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2011 Mazda 2: Fresh appearance can't hide old powertrain

Posted by Keith Griffin  July 20, 2010 02:53 PM

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(Clifford Atiyeh/Boston.com Staff)

MONTREAL — It's the summer of the Bs — the B-segment, that is, in the automotive world. Manufacturers like Ford, Honda, Toyota, and Nissan have been furiously marketing these subcompact cars, a segment that's expected to double its US sales from 533,000 this year to 1.06 million by 2014. The latest to fly into the fray is the 2011 Mazda 2.

Quick Spin

Previous iterations of the Mazda 2 (not available here) were already light, but the new car shaves more weight for greater fuel efficiency and better acceleration. It tips the scales at an almost-svelte 2,306 pounds. The tiny Honda Fit is 183 pounds heavier.

Its petite size can't overcome the fact this Mazda is powered by a four-cylinder engine with 98 lb.-ft. of torque (double-digit torque numbers are never a good thing in an automobile). The 100-horsepower, 1.5-liter engine, while lacking much oomph, is suitable for urban and suburban driving conditions.

However, the four-speed automatic transmission could disappoint you. Under hard acceleration it hesitates noticeably. Passing on a two-lane road requires a lot of planning. Mazda engineers said they opted for the antiquated four-speed to save money and weight.

The manual transmission, which the company said will reach only 20 percent of all sales, is delightful. Shifts are effortless and the clutch engages without much pressure. Even inexperienced drivers found it easy to use. It is a far superior powertrain that is not irritating in city traffic.

2011-Mazda-2-interior.jpg

(Mazda)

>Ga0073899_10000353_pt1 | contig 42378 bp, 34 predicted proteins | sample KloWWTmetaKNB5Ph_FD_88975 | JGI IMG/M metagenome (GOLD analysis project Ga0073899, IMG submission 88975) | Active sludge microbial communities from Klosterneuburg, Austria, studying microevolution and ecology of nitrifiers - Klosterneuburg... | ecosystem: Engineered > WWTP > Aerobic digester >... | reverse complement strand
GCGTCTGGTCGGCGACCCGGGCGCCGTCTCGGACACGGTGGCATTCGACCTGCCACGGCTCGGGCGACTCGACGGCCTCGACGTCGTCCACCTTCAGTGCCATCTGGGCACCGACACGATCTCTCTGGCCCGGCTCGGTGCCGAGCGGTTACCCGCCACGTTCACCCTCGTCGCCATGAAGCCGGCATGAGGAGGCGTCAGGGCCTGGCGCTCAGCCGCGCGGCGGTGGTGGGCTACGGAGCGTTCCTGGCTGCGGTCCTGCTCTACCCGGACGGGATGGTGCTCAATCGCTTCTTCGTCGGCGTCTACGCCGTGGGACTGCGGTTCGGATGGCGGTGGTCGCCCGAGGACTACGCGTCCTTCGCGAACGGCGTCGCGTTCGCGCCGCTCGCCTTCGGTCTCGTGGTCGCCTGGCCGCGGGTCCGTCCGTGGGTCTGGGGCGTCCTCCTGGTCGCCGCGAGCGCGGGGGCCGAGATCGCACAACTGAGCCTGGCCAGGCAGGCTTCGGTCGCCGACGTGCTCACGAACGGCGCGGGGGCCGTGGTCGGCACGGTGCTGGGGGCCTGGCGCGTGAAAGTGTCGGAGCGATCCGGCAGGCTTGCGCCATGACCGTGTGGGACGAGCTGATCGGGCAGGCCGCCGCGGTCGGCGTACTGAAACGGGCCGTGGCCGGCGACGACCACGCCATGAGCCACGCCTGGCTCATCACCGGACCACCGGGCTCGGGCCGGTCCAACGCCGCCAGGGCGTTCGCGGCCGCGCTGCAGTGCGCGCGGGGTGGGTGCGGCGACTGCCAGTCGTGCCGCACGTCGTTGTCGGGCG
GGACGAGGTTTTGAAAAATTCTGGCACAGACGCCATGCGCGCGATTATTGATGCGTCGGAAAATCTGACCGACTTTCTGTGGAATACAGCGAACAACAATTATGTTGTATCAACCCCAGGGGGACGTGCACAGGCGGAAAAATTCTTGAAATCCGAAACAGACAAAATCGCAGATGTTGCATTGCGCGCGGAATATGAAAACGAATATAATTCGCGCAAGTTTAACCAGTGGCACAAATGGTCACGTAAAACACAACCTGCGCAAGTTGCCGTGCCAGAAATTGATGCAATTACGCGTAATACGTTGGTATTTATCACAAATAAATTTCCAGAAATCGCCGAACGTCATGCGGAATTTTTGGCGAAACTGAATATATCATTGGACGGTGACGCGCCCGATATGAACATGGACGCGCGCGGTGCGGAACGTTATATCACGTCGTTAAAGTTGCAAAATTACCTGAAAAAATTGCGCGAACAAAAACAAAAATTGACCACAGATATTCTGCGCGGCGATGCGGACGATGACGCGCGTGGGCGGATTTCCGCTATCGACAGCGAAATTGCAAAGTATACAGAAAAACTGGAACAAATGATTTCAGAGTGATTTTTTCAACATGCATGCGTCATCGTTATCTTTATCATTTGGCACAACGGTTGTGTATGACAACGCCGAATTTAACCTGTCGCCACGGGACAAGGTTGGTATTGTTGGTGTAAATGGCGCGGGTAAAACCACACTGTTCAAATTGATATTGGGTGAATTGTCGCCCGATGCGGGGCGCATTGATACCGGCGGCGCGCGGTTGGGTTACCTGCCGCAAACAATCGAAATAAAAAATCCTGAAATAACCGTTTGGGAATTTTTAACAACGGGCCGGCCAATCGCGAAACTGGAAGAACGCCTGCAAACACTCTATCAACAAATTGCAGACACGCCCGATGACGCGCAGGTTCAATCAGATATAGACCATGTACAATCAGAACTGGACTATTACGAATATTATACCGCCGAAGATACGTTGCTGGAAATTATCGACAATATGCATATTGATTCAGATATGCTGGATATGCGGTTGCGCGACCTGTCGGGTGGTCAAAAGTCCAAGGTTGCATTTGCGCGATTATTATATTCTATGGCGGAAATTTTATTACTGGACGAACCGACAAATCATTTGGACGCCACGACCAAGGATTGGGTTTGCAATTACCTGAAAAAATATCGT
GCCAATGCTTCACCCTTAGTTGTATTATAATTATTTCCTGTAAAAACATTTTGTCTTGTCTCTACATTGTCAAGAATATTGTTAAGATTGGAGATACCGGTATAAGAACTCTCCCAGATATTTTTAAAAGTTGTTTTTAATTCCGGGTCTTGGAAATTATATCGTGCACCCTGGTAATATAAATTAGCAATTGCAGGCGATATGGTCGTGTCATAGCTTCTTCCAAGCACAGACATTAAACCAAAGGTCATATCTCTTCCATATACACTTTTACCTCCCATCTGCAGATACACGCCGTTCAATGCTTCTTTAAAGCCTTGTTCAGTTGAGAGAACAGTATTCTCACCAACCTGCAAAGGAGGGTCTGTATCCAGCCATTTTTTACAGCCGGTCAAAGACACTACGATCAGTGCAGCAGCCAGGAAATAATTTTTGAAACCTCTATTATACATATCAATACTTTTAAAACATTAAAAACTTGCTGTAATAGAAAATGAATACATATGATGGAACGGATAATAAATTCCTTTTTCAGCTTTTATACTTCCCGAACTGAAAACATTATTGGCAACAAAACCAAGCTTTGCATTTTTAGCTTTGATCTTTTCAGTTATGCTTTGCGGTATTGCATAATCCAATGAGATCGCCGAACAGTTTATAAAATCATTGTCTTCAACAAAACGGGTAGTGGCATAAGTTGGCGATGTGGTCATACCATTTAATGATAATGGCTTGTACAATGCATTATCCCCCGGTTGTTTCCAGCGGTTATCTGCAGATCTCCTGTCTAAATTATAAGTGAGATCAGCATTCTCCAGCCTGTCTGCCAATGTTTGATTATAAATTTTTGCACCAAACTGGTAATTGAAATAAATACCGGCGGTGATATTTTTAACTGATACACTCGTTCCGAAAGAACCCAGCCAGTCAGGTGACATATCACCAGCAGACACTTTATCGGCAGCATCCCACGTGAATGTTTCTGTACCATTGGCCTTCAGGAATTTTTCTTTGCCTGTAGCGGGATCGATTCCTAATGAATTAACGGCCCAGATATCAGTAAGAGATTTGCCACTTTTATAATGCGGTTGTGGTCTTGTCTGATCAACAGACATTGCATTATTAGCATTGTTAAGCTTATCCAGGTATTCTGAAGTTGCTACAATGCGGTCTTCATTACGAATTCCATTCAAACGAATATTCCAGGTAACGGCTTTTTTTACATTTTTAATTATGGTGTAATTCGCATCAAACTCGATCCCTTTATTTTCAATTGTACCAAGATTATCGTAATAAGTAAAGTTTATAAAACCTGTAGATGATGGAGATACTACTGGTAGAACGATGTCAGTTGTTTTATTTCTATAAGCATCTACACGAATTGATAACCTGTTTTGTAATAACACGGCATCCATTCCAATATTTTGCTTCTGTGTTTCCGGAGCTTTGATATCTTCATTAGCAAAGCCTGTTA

This is a car that seems be aimed at the single-income, no-friends crowd. Mazda says owners will largely be driving by themselves or with a front-seat passenger. That's one reason they didn't attempt to maximize cargo and passenger space. "Let's not sacrifice fun to say we have the same category space as our competitors," said Chris Hill, the vehicle line manager. As a four-door hatchback (the only style available), it's simple to pop down the 60/40 split rear seats and do minor hauling.

The Mazda 2 is a comfortable car to drive and ride in, even for a six-footer. The front seats feature best-in-class legroom. Rear-seat passengers older than 12 might find that space cramped. It's suitable for around-town trips, but could be torturous on extended journeys.

In city and highway driving situations, the steering is spot on. Thanks to software upgrades and a low-inertia motor, the electric-power assist has a natural feel not always found in similar steering systems. "We're really anal about our steering feel," said Dave Coleman, product design engineer.

The exterior design works well because it achieves a coupe-like look, even though it's a hatchback, by positioning the C-pillars (where the passenger window meets the rear quarter) over the rear tires. The front fascia also lacks the almost-goofy smile of the